Robert Greenberg

Historian, Composer, Pianist, Speaker, Author

Reporting from Home — Vienna Wrap Up

It’s hard to believe that it’s almost two weeks since we returned from our trip to Vienna, but there you go, time flies when you’re putting things away, doing laundry, and paying bills. I have always advocated – vainly – that we should all have the opportunity to “take a vacation from a vacation” by doing nothing for the first three or four days after returning home, the better to ease ourselves back into real life.

I know: I don’t feel sorry for me either.

Vienna is one of those wonderful places where the longer you stay, the more there is to do. If we didn’t have kids and jobs to come home to, and if my Visa card had not been whimpering and gagging and begging for mercy, we might have tried to stay a few more days. (Yes: Vienna is expensive; very expensive; extremely expensive. I began referring to our trip as our “moneymoon”; as a “paycation.” The price of paradise, I suppose.)

So here’s a rundown on a couple of events that brought our trip to its conclusion.

On our last day in Vienna, I stayed in the hotel room finishing up my previous post on Haydn’s house while my wife Nanci ran down the Kärntner Straße to a department store called Peek & Cloppenburg to exchange a shirt. (Some people have black belts in Jiu-jitsu. Some people have black belts in shopping. My wife has a black belt in “returns and exchanges”.) Excepting potty breaks, it was the first and only time during our nearly two weeks away that we were not together. She returned breathless to inform me of what I had missed. There had been a commotion on the street: people were yelling and running down the Kärntner Straße as they pulled out their cameras and smart phones. Nanci figured it was a movie star, maybe even (as she randomly thought) GEORGE CLOONEY, OMG. So she joined the rush and pulled out her iPhone. As it turned out, it was not George Clooney; it wasn’t even Pia Zadora. It was, however, a beautiful and beautifully formed young woman walking down the street wearing nothing but black high-heels and a smile. My wife claimed that she tried to take a picture for me (sure), but was jostled out of the way by all the men doing likewise (uh-huh). By the time she finally got a picture the Polizei had already nabbed the buff beauty along with her official photographer; Nanci’s picture, alas, shows nothing but a bit of her forearm. (“It was the best I could do.” Riiight.)

This, my friends, was the heavy price I paid for not accompanying her on yet another jaunt to a department store. It is not a mistake I will make again.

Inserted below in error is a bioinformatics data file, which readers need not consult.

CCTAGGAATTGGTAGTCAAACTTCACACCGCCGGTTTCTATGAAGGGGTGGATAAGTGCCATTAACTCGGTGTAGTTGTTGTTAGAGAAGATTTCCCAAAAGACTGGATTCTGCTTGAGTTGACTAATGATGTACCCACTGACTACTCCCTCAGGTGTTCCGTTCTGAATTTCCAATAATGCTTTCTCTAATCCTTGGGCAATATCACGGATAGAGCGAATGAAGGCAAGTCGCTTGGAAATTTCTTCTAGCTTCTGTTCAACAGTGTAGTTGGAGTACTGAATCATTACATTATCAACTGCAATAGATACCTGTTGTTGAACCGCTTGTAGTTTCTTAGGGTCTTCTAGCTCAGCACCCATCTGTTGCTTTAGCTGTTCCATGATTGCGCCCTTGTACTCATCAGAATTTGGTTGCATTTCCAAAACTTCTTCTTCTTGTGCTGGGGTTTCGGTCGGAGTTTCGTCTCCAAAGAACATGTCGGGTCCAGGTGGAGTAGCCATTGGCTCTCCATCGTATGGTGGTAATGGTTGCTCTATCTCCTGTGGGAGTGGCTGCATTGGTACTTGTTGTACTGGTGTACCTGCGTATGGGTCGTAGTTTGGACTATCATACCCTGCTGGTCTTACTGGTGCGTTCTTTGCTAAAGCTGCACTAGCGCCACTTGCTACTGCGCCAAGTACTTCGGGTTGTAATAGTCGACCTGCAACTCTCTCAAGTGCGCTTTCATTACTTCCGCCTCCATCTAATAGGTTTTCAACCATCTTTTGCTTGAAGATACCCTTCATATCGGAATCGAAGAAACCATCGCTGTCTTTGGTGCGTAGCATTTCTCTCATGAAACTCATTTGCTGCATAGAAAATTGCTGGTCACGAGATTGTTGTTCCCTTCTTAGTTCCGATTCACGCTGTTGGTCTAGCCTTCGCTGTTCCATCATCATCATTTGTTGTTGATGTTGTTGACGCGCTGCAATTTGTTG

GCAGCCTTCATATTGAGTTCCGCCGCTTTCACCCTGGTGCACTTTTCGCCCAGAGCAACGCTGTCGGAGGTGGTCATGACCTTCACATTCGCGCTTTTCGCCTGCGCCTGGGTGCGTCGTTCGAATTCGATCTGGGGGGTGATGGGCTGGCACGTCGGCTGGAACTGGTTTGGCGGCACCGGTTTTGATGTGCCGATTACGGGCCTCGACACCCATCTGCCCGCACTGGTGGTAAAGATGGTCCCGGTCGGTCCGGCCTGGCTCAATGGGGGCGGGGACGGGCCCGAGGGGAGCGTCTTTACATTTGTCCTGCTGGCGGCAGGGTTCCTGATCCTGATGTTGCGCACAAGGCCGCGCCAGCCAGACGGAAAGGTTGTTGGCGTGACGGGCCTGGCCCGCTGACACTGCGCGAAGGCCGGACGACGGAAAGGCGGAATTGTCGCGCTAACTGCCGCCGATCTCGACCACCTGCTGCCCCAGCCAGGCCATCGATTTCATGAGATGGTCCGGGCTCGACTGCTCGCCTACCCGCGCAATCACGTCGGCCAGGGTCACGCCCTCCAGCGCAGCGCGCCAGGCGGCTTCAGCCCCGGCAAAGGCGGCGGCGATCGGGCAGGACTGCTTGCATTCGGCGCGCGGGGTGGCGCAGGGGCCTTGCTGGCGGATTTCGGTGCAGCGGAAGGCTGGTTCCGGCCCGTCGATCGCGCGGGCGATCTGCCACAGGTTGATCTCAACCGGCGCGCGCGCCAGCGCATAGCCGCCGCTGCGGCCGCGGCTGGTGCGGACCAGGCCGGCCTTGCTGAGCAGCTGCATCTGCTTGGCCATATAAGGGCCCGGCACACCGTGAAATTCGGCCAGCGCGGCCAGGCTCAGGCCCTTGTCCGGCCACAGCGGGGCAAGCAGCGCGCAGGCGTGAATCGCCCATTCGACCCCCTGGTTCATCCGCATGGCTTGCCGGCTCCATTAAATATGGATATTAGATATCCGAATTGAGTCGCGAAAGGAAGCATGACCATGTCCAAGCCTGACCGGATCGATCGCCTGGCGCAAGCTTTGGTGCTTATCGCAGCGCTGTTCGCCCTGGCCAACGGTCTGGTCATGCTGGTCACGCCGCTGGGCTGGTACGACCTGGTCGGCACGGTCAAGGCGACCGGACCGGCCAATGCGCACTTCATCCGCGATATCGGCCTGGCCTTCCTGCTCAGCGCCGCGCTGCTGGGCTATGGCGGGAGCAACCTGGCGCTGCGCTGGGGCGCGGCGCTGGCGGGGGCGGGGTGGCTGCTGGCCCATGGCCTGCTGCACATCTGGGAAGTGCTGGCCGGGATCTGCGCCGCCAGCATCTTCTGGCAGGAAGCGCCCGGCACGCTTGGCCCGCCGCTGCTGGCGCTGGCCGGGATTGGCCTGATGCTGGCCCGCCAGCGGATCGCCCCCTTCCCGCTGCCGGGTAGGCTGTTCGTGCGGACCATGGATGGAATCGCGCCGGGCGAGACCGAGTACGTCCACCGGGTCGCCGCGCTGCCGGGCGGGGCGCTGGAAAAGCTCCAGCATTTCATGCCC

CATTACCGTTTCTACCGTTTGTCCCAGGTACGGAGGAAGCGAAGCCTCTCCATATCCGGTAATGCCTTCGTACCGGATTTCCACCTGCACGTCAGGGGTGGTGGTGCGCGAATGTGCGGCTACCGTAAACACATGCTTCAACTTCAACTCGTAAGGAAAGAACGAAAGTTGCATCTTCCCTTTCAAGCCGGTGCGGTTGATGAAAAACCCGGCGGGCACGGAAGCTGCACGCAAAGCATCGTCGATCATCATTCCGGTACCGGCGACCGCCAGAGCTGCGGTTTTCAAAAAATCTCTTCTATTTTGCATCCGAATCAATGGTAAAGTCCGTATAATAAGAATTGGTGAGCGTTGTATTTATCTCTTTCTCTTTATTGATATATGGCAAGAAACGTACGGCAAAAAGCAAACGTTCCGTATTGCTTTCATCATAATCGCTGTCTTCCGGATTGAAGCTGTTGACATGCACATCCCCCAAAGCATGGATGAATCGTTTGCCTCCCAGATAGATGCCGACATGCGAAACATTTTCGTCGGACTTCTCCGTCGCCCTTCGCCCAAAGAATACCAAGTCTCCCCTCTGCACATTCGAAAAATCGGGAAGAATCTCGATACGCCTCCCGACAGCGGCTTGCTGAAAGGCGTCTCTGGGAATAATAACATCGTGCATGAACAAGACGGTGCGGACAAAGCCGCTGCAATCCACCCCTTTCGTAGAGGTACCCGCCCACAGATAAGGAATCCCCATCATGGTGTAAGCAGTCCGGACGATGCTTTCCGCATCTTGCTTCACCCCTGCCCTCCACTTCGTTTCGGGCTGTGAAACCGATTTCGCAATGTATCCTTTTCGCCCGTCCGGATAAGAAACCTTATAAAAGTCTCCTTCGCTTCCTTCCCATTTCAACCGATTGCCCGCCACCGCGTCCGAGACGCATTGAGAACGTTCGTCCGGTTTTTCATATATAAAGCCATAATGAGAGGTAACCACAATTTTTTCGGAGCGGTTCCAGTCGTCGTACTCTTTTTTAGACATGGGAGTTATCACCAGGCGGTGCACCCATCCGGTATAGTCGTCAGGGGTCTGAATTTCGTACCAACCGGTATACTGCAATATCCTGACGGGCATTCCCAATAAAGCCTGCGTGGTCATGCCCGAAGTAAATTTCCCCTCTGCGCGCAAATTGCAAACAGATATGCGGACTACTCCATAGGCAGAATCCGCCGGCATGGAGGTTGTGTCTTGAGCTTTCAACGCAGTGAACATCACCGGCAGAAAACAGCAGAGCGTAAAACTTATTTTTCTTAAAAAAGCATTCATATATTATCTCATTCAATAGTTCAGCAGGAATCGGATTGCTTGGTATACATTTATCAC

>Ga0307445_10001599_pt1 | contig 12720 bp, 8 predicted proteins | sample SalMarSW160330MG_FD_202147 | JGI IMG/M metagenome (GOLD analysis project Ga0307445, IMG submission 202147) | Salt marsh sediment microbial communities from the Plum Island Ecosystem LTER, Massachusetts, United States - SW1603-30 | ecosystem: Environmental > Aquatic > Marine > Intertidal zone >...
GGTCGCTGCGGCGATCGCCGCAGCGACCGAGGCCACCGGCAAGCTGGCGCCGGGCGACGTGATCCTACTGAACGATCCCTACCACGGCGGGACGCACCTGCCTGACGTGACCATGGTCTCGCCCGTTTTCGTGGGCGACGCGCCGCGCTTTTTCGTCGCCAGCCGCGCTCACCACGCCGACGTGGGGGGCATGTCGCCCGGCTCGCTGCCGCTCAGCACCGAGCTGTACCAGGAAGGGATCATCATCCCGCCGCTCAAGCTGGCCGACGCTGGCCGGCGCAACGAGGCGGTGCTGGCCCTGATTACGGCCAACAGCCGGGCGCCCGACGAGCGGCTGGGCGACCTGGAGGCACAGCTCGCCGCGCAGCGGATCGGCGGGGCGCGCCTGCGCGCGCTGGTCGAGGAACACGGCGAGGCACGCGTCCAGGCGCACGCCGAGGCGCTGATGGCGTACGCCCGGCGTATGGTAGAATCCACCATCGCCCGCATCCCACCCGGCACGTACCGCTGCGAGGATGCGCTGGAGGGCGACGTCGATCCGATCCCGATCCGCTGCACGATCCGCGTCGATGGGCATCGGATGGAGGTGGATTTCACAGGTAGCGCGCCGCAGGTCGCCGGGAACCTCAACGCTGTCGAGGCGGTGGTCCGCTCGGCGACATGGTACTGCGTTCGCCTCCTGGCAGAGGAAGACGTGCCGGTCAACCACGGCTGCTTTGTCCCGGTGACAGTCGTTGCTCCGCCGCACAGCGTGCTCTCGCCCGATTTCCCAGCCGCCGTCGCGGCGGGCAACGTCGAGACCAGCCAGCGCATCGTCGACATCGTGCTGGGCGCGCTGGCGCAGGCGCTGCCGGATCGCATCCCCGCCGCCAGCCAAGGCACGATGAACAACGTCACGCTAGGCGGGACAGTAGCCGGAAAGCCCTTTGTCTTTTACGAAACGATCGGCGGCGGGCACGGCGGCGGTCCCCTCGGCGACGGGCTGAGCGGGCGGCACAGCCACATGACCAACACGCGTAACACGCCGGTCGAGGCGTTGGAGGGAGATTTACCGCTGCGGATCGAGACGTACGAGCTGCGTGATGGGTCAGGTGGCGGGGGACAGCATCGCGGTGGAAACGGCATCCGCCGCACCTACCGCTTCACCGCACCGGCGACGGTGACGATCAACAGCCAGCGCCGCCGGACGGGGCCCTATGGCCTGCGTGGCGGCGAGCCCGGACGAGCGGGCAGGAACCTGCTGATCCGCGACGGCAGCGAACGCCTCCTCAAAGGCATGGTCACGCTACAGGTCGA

About three days before our trip ended, we took what turned out to be our only side trip: we visited Bratislava, the capital city of Slovakia, an hour’s train ride from Vienna. We were sitting side-by-side in one of the rows in which the seats face each other. Five college-age kids got on the train; four girls and one guy. (I know I should have called them “young women” and a “young man”. But they seemed so young, and having turned 60 in April I felt, by comparison so . . . not young.) Anyway, the four girls sat down in the four seats across the aisle and the guy (his name, as it turned out, was Ross) sat down across from Nanci and me. They were chatting in English; as it turned out they were students from St. Lawrence University in upstate New York on a semester abroad. Soon enough we were all talking together. Some 5 or 10 minutes later, while I was talking, one of the girls put her hand over her mouth and started giggling and looked over her sun-glasses at one of the other girls, who looked at me and started giggling as well. While I always assume at such moments that my zipper is flying low, I was sitting down so I suspected that wasn’t the issue. It was at this point that one of the girls said to me “you look, like, really familiar”, at which point another one said, “you sound, like, awfully familiar.” Long story short, their music instructor at the Vienna-American academy – in lieu of actually TEACHING – had, instead, been playing the DVD’s of one of my Great Courses surveys: “The 30 Greatest Orchestral Works”. I was pleased to have been recognized, but a bit put out that there in Vienna, these wonderful kids were getting their music info on a video screen from lectures written in Oakland, California.

On arriving in Bratislava they asked me to pose for a picture with them (“our music teacher is not going to believe who we sat next to on the train”); that picture is below. (We were seriously photo bombed by the dude behind us in the train, who did a passable boogaloo while the picture was being taken.)

St. Lawrence University Students